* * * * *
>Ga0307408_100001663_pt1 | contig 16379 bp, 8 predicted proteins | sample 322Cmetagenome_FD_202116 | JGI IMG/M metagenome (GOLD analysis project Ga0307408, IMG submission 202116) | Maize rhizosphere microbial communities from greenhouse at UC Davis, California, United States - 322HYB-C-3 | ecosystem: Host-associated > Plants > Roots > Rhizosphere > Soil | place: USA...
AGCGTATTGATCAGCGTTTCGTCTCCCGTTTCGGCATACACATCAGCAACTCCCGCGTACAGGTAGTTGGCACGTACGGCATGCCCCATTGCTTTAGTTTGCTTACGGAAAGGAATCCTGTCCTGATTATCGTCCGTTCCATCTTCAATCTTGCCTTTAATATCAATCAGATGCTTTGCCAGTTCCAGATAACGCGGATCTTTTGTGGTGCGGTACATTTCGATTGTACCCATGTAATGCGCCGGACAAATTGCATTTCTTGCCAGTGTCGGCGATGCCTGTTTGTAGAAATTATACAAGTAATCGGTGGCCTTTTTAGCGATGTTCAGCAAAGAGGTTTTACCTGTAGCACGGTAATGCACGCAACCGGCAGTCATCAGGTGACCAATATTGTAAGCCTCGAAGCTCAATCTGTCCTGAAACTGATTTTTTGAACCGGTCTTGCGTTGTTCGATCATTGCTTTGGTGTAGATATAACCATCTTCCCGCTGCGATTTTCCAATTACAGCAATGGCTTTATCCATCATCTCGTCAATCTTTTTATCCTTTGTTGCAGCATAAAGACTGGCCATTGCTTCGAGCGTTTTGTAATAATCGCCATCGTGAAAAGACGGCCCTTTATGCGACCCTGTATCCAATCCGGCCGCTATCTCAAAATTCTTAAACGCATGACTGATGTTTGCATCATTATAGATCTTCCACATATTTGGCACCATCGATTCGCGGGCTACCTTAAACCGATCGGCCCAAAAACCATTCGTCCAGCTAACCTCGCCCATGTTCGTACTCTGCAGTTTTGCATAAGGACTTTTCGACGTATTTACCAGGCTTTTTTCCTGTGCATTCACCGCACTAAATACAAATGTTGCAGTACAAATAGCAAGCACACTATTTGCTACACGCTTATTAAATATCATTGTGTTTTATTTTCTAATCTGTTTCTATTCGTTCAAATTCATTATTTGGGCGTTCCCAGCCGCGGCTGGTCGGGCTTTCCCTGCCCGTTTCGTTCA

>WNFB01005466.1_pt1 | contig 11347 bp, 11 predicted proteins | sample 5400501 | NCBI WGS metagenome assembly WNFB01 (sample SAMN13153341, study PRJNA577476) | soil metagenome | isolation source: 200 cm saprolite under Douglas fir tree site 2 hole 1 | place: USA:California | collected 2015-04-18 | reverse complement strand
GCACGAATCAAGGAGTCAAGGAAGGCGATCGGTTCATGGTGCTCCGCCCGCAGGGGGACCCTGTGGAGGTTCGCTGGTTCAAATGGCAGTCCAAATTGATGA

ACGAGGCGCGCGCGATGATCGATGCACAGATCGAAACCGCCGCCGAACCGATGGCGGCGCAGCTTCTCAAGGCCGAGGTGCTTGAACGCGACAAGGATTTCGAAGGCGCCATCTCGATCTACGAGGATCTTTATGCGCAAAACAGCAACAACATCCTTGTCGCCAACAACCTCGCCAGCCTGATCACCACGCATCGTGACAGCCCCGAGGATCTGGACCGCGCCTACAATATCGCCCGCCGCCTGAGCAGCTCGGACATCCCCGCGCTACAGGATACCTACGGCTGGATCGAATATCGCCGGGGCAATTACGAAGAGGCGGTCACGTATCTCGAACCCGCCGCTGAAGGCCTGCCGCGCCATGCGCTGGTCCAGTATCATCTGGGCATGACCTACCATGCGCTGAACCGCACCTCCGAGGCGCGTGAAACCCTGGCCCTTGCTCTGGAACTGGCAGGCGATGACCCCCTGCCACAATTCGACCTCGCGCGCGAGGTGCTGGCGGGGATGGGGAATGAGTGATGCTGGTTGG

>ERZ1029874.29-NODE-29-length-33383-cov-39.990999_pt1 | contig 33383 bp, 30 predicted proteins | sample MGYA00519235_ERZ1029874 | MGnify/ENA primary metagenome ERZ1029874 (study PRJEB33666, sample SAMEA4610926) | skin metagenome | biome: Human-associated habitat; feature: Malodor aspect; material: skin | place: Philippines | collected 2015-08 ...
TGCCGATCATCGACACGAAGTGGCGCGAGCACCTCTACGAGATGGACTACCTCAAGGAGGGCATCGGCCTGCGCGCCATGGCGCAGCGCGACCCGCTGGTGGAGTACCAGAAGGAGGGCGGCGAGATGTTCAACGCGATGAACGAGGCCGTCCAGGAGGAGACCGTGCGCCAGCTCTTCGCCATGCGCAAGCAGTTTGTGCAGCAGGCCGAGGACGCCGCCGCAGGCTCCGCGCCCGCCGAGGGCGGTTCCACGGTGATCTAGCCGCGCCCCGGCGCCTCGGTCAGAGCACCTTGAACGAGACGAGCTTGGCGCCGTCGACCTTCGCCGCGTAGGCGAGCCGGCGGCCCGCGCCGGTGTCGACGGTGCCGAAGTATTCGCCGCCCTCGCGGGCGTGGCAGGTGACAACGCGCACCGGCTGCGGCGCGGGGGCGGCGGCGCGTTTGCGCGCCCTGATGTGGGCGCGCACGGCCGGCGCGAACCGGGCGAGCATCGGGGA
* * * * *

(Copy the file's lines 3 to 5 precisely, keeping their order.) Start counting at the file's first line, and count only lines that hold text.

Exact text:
>WNFB01005466.1_pt1 | contig 11347 bp, 11 predicted proteins | sample 5400501 | NCBI WGS metagenome assembly WNFB01 (sample SAMN13153341, study PRJNA577476) | soil metagenome | isolation source: 200 cm saprolite under Douglas fir tree site 2 hole 1 | place: USA:California | collected 2015-04-18 | reverse complement strand
GCACGAATCAAGGAGTCAAGGAAGGCGATCGGTTCATGGTGCTCCGCCCGCAGGGGGACCCTGTGGAGGTTCGCTGGTTCAAATGGCAGTCCAAATTGATGA

ACGAGGCGCGCGCGATGATCGATGCACAGATCGAAACCGCCGCCGAACCGATGGCGGCGCAGCTTCTCAAGGCCGAGGTGCTTGAACGCGACAAGGATTTCGAAGGCGCCATCTCGATCTACGAGGATCTTTATGCGCAAAACAGCAACAACATCCTTGTCGCCAACAACCTCGCCAGCCTGATCACCACGCATCGTGACAGCCCCGAGGATCTGGACCGCGCCTACAATATCGCCCGCCGCCTGAGCAGCTCGGACATCCCCGCGCTACAGGATACCTACGGCTGGATCGAATATCGCCGGGGCAATTACGAAGAGGCGGTCACGTATCTCGAACCCGCCGCTGAAGGCCTGCCGCGCCATGCGCTGGTCCAGTATCATCTGGGCATGACCTACCATGCGCTGAACCGCACCTCCGAGGCGCGTGAAACCCTGGCCCTTGCTCTGGAACTGGCAGGCGATGACCCCCTGCCACAATTCGACCTCGCGCGCGAGGTGCTGGCGGGGATGGGGAATGAGTGATGCTGGTTGG